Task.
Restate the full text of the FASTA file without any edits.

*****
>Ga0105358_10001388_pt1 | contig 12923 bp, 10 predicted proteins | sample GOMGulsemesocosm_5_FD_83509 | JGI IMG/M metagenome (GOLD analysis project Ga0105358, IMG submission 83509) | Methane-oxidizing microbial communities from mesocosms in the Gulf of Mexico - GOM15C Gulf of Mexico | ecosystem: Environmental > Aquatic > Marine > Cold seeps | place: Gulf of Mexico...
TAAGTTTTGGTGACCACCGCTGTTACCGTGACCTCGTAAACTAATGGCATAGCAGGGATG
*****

>Ga0105358_10001388_pt1 | contig 12923 bp, 10 predicted proteins | sample GOMGulsemesocosm_5_FD_83509 | JGI IMG/M metagenome (GOLD analysis project Ga0105358, IMG submission 83509) | Methane-oxidizing microbial communities from mesocosms in the Gulf of Mexico - GOM15C Gulf of Mexico | ecosystem: Environmental > Aquatic > Marine > Cold seeps | place: Gulf of Mexico...
TAAGTTTTGGTGACCACCGCTGTTACCGTGACCTCGTAAACTAATGGCATAGCAGGGATG